maximum rainfall and then IDF curves are derived by modifying the equation. IDF
curves developed by the modified equation gives good results in the changing
hydrologic conditions and are compatible even with the extreme rainfall of 26^{th} July 2005 in Mumbai.

Abstract:
A
regional analysis of design storms, defined as the expected rainfall intensity
for given storm duration and return period, is conducted to determine storm Rainfall
Intensity-Duration-Frequency (IDF) relationships. The ultimate purpose was to
determine IDF curves for homogeneous regions identified in Botswana. Three
homogeneous regions were identified based on topographic and rainfall
characteristics which were constructed with the K-Means Clustering algorithm.
Using the mean annual rainfall and the 24 hr annual maximum rainfall as an
indicator of rainfall intensity for each homogeneous region, IDF curves and
maps of rainfall intensities of 1 to 24 hr and above durations were produced.
The Gamma and Lognormal probability distribution functions were able to provide
estimates of rainfall depths for low and medium return periods (up to 100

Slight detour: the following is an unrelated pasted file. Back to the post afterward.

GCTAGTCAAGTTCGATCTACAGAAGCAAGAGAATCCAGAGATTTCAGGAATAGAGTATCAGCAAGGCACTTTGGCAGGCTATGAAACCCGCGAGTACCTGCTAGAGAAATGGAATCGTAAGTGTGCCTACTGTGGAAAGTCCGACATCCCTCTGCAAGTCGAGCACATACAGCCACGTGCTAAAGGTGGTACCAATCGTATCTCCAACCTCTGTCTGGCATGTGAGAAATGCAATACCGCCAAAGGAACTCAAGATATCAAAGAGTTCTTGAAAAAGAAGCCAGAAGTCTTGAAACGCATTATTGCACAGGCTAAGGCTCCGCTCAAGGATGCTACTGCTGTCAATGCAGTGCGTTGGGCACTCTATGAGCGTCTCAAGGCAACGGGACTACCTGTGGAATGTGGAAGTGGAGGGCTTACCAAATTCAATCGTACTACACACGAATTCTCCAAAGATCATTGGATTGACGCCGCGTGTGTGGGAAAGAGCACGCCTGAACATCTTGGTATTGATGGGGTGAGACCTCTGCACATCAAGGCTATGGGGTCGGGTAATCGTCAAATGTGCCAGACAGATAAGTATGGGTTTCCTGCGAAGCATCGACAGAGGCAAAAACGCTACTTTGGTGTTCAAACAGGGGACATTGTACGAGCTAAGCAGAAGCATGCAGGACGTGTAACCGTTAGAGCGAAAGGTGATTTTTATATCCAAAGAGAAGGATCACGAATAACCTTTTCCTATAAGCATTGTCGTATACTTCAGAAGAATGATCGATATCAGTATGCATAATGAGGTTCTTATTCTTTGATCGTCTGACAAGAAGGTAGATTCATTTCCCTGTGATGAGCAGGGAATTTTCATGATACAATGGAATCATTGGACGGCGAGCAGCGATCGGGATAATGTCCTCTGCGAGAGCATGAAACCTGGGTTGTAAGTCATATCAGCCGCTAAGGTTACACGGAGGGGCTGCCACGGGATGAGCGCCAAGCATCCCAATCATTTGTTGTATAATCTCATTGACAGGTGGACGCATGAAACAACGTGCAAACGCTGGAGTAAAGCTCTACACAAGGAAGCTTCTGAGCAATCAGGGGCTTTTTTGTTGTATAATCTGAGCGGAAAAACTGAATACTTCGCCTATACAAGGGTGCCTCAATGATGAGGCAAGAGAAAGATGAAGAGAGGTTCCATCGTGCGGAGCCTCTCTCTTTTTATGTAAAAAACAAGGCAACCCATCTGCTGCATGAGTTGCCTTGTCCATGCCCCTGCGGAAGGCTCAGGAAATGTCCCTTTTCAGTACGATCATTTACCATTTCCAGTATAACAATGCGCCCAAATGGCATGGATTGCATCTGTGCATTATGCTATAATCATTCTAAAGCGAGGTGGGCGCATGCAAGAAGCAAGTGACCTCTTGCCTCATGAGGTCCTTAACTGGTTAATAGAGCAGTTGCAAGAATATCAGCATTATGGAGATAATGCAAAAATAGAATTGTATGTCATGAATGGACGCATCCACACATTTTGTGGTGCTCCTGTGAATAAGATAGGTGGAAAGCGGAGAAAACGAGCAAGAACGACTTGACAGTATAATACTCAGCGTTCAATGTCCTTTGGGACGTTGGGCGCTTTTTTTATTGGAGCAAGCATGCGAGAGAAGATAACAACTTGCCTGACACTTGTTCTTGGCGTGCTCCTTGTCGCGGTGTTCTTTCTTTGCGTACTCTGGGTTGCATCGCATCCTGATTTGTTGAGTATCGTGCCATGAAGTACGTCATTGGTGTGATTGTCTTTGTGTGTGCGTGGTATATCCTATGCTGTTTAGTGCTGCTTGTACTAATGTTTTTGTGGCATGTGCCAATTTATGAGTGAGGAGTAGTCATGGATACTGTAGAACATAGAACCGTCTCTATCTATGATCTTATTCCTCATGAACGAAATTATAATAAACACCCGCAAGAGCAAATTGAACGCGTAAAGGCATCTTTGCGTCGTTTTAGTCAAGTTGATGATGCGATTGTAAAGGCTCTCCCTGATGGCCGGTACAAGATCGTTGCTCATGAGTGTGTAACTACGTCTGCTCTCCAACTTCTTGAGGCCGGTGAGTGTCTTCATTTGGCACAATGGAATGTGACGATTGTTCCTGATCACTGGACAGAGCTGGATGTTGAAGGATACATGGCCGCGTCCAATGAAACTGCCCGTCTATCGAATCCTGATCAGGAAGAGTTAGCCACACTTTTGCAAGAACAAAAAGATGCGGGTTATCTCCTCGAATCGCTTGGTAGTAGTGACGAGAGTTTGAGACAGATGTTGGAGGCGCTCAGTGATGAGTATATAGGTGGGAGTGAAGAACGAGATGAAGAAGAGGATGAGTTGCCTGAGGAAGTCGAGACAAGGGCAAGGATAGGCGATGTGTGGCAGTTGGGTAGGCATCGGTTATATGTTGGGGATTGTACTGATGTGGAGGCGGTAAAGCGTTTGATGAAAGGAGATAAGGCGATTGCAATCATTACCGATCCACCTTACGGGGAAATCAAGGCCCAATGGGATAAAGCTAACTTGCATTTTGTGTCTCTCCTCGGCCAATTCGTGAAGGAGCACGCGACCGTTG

years) in any location in each homogeneous region of Botswana.

Abstract:
The analysis of maximum precipitation is usually carried out by using IDF curves (Intensity-Duration-Frequency), which in turn could be expressed as MAI curves (Maximum Average Intensities). An index “n” has been developed in this work, defined from the exponent obtained when adjusting IDF climatic curves to MAI curves. That index provides information about how maximum precipitation is achieved in a certain climatic area, according to the relative temporal distribution of maximum intensities. From the climatic analysis of index “n”, large areas could be distinguished in the Iberian Peninsula, characterized by rain maxima of a stormier origin (peninsular inland), and areas characterized by rain maxima of a more frontal origin (southwest, Atlantic coast and Mediterranean coast). Additionally, these areas could be more specifically divided according to the persistence of maximum precipitation.